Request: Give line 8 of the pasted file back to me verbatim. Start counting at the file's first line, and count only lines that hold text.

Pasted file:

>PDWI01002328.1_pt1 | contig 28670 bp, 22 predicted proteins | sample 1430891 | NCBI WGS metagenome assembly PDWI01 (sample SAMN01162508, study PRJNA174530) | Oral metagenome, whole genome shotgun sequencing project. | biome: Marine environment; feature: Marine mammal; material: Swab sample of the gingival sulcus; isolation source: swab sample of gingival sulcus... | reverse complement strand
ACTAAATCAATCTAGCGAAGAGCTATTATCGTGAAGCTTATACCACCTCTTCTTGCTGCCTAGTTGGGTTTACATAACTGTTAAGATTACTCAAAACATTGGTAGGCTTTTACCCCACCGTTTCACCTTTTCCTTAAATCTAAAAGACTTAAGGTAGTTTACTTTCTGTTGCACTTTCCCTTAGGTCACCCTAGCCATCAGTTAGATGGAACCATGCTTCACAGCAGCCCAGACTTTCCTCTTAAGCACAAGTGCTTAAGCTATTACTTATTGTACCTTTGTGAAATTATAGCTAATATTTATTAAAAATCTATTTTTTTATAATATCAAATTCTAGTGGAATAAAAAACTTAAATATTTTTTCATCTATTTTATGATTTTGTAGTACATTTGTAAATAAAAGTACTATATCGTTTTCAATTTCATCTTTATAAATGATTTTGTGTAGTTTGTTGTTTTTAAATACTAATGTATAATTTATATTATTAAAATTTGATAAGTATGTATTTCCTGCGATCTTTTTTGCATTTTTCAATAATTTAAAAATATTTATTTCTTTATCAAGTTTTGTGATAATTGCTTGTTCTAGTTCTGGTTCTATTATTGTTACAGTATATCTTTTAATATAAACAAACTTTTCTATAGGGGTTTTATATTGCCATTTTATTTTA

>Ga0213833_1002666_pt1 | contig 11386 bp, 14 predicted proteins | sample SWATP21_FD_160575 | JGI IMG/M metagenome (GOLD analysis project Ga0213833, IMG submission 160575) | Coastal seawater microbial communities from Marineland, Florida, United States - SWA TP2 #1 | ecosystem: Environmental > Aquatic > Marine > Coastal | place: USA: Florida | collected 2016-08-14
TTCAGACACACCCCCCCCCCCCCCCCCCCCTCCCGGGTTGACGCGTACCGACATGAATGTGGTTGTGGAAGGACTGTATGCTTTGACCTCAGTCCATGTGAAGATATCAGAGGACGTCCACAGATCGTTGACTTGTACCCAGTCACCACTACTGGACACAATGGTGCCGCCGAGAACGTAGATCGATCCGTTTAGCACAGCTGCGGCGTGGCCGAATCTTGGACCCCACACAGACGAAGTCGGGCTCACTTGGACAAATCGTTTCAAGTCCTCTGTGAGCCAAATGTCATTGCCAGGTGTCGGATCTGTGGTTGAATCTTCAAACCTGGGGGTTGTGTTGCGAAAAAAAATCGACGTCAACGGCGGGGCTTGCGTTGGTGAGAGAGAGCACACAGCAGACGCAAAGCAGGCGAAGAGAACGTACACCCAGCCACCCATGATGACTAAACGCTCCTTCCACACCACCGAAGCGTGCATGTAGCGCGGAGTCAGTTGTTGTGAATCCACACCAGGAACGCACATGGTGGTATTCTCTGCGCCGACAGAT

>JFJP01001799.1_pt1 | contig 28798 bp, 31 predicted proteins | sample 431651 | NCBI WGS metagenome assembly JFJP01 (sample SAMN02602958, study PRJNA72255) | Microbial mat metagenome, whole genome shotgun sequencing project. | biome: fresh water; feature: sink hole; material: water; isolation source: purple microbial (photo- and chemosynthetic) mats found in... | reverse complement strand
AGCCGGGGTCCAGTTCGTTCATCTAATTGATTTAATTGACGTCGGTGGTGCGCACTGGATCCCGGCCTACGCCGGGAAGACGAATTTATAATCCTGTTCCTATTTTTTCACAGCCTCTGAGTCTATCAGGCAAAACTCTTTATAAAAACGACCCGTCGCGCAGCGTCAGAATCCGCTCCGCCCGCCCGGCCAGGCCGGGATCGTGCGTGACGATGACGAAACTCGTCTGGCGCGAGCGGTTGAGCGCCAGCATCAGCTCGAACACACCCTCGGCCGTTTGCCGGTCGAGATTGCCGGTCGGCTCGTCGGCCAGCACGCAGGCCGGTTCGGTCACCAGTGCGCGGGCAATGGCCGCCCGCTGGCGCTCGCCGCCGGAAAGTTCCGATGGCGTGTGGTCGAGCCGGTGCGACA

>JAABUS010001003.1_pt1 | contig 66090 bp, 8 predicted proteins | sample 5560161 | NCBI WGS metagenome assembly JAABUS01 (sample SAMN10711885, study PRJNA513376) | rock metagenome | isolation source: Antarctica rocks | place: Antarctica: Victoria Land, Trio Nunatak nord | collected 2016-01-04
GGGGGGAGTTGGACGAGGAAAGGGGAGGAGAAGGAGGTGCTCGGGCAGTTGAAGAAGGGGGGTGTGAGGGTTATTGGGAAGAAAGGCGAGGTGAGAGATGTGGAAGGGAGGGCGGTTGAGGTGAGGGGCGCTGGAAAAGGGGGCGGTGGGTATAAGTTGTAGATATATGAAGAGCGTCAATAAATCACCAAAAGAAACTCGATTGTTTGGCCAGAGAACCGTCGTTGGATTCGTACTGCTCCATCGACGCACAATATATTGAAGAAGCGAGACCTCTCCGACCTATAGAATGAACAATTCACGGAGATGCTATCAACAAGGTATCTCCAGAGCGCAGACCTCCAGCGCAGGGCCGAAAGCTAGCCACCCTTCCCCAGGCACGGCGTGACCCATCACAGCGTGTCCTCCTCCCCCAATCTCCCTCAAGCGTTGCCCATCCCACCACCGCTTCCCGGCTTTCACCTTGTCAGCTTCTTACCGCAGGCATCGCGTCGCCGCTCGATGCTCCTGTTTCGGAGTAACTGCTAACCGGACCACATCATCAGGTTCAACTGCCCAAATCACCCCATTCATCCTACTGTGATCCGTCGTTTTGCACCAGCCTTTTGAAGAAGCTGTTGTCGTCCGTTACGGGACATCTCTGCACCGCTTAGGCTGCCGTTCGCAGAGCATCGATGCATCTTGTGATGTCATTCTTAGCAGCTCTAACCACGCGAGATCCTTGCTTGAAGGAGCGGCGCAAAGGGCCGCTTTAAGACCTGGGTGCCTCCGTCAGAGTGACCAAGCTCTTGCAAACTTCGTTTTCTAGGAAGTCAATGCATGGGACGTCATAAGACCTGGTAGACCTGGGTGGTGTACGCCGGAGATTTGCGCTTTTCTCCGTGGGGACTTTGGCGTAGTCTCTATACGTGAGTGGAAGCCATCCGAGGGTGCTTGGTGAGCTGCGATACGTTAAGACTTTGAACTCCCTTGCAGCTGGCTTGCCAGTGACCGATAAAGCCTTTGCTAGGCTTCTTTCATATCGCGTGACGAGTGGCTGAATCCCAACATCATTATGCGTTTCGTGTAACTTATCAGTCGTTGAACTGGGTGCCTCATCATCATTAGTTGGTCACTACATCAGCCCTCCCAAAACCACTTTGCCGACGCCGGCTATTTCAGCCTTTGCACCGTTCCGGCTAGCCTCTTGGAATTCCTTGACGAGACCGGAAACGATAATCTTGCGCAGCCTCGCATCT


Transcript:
GGGGGGAGTTGGACGAGGAAAGGGGAGGAGAAGGAGGTGCTCGGGCAGTTGAAGAAGGGGGGTGTGAGGGTTATTGGGAAGAAAGGCGAGGTGAGAGATGTGGAAGGGAGGGCGGTTGAGGTGAGGGGCGCTGGAAAAGGGGGCGGTGGGTATAAGTTGTAGATATATGAAGAGCGTCAATAAATCACCAAAAGAAACTCGATTGTTTGGCCAGAGAACCGTCGTTGGATTCGTACTGCTCCATCGACGCACAATATATTGAAGAAGCGAGACCTCTCCGACCTATAGAATGAACAATTCACGGAGATGCTATCAACAAGGTATCTCCAGAGCGCAGACCTCCAGCGCAGGGCCGAAAGCTAGCCACCCTTCCCCAGGCACGGCGTGACCCATCACAGCGTGTCCTCCTCCCCCAATCTCCCTCAAGCGTTGCCCATCCCACCACCGCTTCCCGGCTTTCACCTTGTCAGCTTCTTACCGCAGGCATCGCGTCGCCGCTCGATGCTCCTGTTTCGGAGTAACTGCTAACCGGACCACATCATCAGGTTCAACTGCCCAAATCACCCCATTCATCCTACTGTGATCCGTCGTTTTGCACCAGCCTTTTGAAGAAGCTGTTGTCGTCCGTTACGGGACATCTCTGCACCGCTTAGGCTGCCGTTCGCAGAGCATCGATGCATCTTGTGATGTCATTCTTAGCAGCTCTAACCACGCGAGATCCTTGCTTGAAGGAGCGGCGCAAAGGGCCGCTTTAAGACCTGGGTGCCTCCGTCAGAGTGACCAAGCTCTTGCAAACTTCGTTTTCTAGGAAGTCAATGCATGGGACGTCATAAGACCTGGTAGACCTGGGTGGTGTACGCCGGAGATTTGCGCTTTTCTCCGTGGGGACTTTGGCGTAGTCTCTATACGTGAGTGGAAGCCATCCGAGGGTGCTTGGTGAGCTGCGATACGTTAAGACTTTGAACTCCCTTGCAGCTGGCTTGCCAGTGACCGATAAAGCCTTTGCTAGGCTTCTTTCATATCGCGTGACGAGTGGCTGAATCCCAACATCATTATGCGTTTCGTGTAACTTATCAGTCGTTGAACTGGGTGCCTCATCATCATTAGTTGGTCACTACATCAGCCCTCCCAAAACCACTTTGCCGACGCCGGCTATTTCAGCCTTTGCACCGTTCCGGCTAGCCTCTTGGAATTCCTTGACGAGACCGGAAACGATAATCTTGCGCAGCCTCGCATCT